A wind turbine is a machine that converts kinetic energy from the wind into mechanical energy. This is often referred to as wind power. A wind turbine produces electricity, not to be confused with a windmill, which is used to drive machinery such as for pumping water.
The windmill was designed during the middle ages, and as our engineering skills developed so, too, did the wind turbine. Wind energy is a much cleaner way of producing electricity than coal or nuclear plants. Today's wind turbines are available in many power levels, ranging from 400W to 7MW. Larger wind turbines are used around the world to produce power for commercial electricity, whereas smaller turbines are used on boats or similarly modest applications.
With the increasing demand and the many developed government incentives in various countries, wind power is gaining in popularity. Despite the many alternatives, wind energy has become much cheaper and safer to produce than other sources, for example nuclear. Wind power also provides economic advantages from many perspectives, such as:
Wind energy is the way of the future, and a cleaner one at that. Still, many people have concerns about how wind turbines affect their health and that of wildlife. Negative reactions to wind have arisen, however it's important to consider the facts as well as comparisons to alternative methods.
Here are a few common concerns:
The fact is that nuclear plants have proved to cause more severe damage than wind turbines. In fact nuclear plants have caused problems outside of the country they are located in - for example if we look at the radiation from the recent Fukushima disaster, which has reports of causing crop and animal sickness on the U.S. west coast. The radiation has caused over 200,000 reported deaths and millions of illnesses to many people living in Ukraine, Belarus, Germany and even the United Kingdom.
Some residents living near wind turbines claim they suffer from lack of sleep, nausea, concentration problems and anxiety. However, people owning or living near a wind turbine report no such problems. In fact, in many cases lack of sleep and the other symptoms described often point to stress. Stress could be attributed to the lack of wind knowledge, wind skepticism and feeling mistreated by the project developer. Since many wind developments in Europe are community owned, you'll find that this is less common in those countries.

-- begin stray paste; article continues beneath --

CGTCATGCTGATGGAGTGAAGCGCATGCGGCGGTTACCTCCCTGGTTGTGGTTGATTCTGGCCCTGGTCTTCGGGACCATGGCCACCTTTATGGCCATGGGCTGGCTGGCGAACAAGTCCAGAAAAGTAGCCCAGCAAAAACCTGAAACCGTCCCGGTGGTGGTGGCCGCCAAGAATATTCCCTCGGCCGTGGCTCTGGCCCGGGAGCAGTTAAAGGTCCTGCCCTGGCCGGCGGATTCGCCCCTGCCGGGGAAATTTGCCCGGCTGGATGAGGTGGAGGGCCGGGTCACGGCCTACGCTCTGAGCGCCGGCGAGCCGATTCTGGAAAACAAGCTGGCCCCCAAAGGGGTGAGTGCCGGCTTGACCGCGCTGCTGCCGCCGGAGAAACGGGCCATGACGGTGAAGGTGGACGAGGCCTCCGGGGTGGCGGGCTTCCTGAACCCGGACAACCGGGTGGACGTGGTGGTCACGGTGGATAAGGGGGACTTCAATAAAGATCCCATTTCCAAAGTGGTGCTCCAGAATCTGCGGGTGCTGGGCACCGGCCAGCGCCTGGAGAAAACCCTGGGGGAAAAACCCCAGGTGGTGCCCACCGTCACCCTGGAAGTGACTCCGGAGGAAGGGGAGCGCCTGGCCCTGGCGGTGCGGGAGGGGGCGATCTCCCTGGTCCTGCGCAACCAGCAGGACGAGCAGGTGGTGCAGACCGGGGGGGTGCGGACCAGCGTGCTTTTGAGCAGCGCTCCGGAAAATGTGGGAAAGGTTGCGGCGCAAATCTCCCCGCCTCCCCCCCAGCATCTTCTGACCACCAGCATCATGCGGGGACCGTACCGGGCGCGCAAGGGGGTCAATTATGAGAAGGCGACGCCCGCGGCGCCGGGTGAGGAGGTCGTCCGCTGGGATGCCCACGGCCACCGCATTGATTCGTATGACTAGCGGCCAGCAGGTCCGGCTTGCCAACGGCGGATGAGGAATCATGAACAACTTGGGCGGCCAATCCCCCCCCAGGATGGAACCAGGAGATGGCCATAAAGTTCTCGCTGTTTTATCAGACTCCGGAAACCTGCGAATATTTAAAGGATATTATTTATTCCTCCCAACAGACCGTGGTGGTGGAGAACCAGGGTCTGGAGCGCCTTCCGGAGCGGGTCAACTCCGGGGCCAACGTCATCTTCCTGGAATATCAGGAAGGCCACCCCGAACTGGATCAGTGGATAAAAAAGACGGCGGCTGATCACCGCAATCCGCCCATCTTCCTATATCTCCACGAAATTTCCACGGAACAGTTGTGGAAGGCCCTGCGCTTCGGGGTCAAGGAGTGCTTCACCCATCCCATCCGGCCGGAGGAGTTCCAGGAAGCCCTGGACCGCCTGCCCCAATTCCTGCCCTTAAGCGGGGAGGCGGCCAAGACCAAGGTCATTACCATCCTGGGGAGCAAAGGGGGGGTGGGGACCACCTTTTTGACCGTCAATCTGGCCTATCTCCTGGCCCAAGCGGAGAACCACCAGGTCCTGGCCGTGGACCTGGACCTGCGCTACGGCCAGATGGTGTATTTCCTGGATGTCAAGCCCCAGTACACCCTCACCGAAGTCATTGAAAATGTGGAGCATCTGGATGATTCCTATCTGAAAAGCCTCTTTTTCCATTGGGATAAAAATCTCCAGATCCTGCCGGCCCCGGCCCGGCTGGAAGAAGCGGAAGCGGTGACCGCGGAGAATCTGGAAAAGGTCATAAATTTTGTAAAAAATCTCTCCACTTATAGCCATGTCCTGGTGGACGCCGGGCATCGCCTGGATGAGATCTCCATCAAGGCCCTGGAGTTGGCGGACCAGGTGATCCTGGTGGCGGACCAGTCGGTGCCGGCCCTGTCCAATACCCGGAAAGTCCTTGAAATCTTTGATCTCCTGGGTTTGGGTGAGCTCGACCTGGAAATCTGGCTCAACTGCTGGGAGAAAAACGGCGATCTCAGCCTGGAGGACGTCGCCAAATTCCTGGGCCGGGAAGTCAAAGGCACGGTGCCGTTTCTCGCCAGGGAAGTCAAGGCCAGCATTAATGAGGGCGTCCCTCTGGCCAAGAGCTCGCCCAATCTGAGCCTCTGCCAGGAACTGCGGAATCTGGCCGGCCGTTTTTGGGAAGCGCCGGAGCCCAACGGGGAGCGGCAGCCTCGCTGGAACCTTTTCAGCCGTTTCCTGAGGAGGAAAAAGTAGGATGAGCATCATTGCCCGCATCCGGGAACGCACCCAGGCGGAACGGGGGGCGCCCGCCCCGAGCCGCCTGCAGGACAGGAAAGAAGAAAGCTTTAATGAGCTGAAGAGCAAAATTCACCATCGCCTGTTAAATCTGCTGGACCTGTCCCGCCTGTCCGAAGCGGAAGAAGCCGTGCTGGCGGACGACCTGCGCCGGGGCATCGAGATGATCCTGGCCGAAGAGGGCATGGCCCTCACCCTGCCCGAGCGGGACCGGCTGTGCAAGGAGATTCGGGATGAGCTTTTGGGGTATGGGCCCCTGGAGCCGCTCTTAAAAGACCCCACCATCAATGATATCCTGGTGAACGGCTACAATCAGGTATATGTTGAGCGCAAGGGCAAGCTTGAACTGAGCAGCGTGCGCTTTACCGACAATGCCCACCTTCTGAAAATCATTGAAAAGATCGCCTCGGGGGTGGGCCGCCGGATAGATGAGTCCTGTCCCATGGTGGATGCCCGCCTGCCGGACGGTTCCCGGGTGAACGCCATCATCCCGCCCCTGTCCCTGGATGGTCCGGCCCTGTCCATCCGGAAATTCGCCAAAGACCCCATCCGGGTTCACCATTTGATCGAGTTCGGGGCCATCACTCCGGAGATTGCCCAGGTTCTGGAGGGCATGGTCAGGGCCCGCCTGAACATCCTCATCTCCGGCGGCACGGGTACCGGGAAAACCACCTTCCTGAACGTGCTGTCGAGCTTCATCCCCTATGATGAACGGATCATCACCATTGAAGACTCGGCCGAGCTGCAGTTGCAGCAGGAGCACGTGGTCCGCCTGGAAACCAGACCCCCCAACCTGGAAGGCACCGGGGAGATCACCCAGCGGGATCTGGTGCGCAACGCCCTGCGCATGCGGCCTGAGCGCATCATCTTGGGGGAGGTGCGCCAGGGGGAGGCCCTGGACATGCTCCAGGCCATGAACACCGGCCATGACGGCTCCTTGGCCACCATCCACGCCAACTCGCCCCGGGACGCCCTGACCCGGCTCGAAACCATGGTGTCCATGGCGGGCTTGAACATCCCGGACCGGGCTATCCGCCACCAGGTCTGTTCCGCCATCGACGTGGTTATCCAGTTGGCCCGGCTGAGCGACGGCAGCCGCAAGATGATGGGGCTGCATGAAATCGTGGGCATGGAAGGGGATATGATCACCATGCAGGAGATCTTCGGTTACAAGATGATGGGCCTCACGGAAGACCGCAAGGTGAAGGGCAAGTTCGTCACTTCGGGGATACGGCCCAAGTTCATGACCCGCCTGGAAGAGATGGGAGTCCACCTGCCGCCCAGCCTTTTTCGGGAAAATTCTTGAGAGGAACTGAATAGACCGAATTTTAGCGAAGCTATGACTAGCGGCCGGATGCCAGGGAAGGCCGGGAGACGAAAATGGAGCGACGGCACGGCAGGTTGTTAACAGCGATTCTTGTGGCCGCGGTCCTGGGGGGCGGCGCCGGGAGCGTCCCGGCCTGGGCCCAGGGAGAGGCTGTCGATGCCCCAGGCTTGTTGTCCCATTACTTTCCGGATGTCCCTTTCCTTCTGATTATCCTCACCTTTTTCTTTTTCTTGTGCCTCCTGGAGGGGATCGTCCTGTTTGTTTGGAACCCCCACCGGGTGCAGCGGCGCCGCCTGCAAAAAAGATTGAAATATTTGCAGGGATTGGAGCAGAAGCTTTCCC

(Nina Pierpont, Wind Turbine Syndrome and the Brain and Massachusetts Department of Environmental Protection, Independent Expert Science Panel Releases Report on Potential Health Effects of Wind Turbines)
Based on a study examining post-construction impacts on birds at nearly 40 U.S. wind farms, it was concluded that on average less than four birds per MW are killed per year, only a small fraction of bird deaths are caused by wind turbines. The National Academy of Science estimates that three out of every 100,000 bird deaths are caused by human activities, including turbines. Turbines in the U.S. kill an estimated fewer than 150,000 birds per year. Other causes include buildings (550 million), power lines (130 million), cars (80 million), pesticide poisoning (67 million), domestic cats (10 million) and radio and cell towers (4.5 million). (American Wind Energy Association)
For more information on the reality of wind power please visit www.truthaboutwindpower.com
For additional frequently asked questions about wind turbine installation, protocol and more, please click here.